HR: Reasonable Accommodation

Admin Human Resources Leave a Comment

As you may have seen on our website we offer an HR portal. Within this platform there is training, forms, audits and sample policies that can be essential for creating a better working environment in your office. For the broad scope of the capabilities of this please: CLICK HERE

The creators of this HR platform – HRThatWorks also include a monthly newsletter with great information. The below article is an example of their consistent education for their members:

In managing today’s disability laws, attorneys advise you to not fight whether something is in fact a disability, but simply to worry about whether you can reasonably accommodate limitations to meet productivity standards. A variety of accommodations might be available, depending on the circumstances. Here’s a list of possibilities. To learn more we encourage you to visit the Job Accommodation Network

  1. Make existing facilities accessible. This might include access to break rooms, restrooms, training rooms, parking, furniture, equipment, etc.
  2. Allow applicants or employees to bring assistive animals to work (of course under limited circumstances).
  3. Transfer employees to a more accessible worksite.
  4. Transfer employees to a different job that they can, in fact, do. Note that you are not required to create a new job as an accommodation.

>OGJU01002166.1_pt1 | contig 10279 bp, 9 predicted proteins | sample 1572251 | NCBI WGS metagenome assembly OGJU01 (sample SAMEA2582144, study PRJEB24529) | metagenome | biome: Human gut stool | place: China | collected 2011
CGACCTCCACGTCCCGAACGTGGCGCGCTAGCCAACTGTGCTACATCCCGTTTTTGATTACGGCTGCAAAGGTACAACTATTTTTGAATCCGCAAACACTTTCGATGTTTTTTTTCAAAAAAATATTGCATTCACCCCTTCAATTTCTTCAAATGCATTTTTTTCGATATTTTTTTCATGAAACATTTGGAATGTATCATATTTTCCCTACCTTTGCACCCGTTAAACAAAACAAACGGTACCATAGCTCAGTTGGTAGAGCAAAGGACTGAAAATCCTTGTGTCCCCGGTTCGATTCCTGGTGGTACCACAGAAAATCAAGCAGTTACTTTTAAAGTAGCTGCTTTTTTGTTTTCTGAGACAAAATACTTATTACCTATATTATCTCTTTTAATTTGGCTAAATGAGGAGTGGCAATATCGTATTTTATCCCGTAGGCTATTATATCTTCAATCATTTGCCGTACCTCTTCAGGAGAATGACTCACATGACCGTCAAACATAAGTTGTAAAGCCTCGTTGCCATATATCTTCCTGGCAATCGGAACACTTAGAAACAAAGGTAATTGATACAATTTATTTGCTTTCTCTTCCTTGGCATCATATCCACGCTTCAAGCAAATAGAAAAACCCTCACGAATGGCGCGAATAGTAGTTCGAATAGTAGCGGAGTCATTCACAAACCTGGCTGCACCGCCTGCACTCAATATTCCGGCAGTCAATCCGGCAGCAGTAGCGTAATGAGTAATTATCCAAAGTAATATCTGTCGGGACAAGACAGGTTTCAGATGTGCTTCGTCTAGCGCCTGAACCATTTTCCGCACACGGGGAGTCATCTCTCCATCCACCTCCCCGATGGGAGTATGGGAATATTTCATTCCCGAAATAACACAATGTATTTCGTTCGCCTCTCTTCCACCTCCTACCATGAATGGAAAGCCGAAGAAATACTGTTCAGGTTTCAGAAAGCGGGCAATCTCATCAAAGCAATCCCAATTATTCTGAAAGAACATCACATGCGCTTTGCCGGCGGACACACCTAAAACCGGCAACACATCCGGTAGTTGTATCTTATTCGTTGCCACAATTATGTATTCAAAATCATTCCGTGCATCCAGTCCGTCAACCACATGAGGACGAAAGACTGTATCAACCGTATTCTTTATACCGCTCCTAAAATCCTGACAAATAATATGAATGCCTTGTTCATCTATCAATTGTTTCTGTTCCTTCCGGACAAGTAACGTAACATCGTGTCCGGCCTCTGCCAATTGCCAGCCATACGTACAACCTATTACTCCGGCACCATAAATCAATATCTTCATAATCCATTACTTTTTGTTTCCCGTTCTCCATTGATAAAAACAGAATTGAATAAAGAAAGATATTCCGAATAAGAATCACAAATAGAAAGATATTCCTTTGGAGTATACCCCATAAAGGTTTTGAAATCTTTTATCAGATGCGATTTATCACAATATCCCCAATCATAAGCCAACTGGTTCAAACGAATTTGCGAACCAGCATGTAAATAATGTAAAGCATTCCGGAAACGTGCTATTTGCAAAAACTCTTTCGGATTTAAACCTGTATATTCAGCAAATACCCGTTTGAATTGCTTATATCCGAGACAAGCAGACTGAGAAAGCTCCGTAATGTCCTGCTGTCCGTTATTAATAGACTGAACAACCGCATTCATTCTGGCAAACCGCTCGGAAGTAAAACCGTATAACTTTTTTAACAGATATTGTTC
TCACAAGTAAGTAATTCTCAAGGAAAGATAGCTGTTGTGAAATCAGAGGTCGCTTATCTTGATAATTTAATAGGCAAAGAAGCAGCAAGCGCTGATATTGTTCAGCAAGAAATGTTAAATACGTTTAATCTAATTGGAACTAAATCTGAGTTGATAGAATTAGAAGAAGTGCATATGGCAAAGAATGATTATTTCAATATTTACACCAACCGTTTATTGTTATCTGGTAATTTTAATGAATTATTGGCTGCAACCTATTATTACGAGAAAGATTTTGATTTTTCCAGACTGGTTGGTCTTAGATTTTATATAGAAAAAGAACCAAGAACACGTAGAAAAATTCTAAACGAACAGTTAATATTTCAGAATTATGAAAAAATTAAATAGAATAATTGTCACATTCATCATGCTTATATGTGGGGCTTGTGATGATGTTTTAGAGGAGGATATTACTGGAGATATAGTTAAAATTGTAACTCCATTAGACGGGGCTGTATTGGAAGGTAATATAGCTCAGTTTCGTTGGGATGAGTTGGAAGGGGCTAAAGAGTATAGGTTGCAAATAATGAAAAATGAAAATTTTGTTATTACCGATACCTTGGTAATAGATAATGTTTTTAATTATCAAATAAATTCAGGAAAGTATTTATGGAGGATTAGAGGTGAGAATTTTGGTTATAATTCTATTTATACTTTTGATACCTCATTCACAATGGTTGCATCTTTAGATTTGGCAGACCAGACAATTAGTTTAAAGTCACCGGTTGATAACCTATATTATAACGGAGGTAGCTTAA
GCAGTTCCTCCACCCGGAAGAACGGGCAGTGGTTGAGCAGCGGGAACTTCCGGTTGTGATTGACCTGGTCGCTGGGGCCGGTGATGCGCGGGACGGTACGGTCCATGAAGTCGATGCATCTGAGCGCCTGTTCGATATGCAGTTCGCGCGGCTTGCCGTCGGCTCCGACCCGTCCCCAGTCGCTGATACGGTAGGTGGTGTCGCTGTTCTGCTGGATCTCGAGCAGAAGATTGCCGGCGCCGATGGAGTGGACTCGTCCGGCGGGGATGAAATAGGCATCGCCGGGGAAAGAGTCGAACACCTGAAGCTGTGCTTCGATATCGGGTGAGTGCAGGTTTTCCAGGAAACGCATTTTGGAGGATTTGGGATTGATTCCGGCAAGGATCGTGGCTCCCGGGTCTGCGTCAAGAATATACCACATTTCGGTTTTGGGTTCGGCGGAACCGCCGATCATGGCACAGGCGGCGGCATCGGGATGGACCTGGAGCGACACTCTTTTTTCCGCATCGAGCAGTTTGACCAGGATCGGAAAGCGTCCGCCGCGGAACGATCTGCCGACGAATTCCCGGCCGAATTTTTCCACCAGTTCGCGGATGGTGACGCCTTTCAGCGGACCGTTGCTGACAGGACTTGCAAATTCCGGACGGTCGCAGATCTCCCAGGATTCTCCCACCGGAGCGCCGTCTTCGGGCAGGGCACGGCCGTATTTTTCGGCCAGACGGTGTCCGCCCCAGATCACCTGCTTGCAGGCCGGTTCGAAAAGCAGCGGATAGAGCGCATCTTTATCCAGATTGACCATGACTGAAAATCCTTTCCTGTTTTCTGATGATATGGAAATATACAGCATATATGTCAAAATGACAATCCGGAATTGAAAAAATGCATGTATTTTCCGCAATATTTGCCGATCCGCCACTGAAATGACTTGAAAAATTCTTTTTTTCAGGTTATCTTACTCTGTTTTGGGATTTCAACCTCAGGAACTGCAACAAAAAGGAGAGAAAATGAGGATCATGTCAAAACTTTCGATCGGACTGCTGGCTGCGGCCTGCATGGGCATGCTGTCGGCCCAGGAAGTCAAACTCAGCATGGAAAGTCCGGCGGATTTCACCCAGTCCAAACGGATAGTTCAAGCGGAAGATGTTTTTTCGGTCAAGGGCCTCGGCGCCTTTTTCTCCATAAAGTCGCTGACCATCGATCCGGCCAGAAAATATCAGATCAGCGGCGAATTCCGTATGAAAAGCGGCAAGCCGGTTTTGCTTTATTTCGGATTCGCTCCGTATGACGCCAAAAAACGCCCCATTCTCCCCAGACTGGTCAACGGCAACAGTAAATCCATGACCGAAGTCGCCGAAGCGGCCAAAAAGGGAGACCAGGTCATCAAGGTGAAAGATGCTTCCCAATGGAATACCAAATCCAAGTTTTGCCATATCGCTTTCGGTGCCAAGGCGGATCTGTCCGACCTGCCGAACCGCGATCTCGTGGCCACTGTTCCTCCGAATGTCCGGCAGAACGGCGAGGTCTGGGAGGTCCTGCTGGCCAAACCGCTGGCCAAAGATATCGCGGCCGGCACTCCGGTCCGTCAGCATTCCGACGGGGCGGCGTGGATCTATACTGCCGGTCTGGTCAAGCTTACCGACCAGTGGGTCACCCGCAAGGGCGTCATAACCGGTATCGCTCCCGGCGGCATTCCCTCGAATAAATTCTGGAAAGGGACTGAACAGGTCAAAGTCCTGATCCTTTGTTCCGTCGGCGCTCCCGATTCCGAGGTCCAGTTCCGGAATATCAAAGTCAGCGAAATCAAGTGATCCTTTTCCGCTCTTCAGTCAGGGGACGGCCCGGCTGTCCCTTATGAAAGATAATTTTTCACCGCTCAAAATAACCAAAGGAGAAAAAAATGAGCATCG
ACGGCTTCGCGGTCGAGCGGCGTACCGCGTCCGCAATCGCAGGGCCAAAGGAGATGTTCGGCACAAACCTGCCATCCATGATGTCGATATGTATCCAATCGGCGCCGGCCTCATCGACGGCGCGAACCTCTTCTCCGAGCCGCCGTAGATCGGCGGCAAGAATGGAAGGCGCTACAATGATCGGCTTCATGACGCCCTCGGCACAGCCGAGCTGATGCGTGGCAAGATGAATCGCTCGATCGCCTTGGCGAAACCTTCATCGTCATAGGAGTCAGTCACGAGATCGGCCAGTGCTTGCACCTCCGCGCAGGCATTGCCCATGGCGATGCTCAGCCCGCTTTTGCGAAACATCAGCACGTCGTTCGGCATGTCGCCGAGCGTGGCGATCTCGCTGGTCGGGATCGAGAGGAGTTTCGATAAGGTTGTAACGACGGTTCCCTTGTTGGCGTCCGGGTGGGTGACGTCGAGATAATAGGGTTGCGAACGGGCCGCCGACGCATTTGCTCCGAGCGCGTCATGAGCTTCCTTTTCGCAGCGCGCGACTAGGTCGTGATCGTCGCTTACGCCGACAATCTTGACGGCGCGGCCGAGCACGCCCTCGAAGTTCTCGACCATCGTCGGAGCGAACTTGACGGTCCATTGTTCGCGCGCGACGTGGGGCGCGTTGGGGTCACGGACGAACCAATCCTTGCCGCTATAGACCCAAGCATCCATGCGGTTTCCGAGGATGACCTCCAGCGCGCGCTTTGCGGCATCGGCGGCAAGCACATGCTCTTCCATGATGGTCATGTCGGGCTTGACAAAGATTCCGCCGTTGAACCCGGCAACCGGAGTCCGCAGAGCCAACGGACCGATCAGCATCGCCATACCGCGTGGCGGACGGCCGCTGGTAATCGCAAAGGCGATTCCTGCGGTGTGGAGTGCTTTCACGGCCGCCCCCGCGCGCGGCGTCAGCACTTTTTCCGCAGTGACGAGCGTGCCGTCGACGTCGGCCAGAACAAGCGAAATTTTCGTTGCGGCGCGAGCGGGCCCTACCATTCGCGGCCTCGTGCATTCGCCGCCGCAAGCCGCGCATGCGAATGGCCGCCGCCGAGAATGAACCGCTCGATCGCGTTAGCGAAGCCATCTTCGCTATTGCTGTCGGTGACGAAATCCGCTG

5. Provide assistive aids and services such as qualified readers or interpreters to an applicant or employee.
  6. Restructure the job by the reallocating or redistributing of nonessential job functions in a job with multiple responsibilities.
  7. Provide a part-time or modified work schedule (not as a permanent solution, but only as an accommodation).
  8. Permit an alteration of when or how an essential function is performed (i.e. instead of being required to come to work at 9 they can come to work at 10).
  9. Provide an adjustment to modifications of exams, training materials, or policies.
  10. Allow an employee to work for from home (yes, disabled employees may have a greater right to do so than your nondisabled ones).
  11. Provide a paid or unpaid leave (no law requires you to offer an indefinite leave).

Of course, by now you’ve been drilled to understand that what’s a reasonable accommodation versus an undue burden varies on a case-by-case basis. You’ll need to consider the cost and nature of the accommodation, and the overall financial resources of the company, the type of operations, geographic location, and other factors. Take a look at the ADA forms and the checklists in HR That Works.

©2013 Reprinted with permission from, a powerful program designed to inspire great HR practices.

Leave a Reply

Your email address will not be published. Required fields are marked *

This site uses Akismet to reduce spam. Learn how your comment data is processed.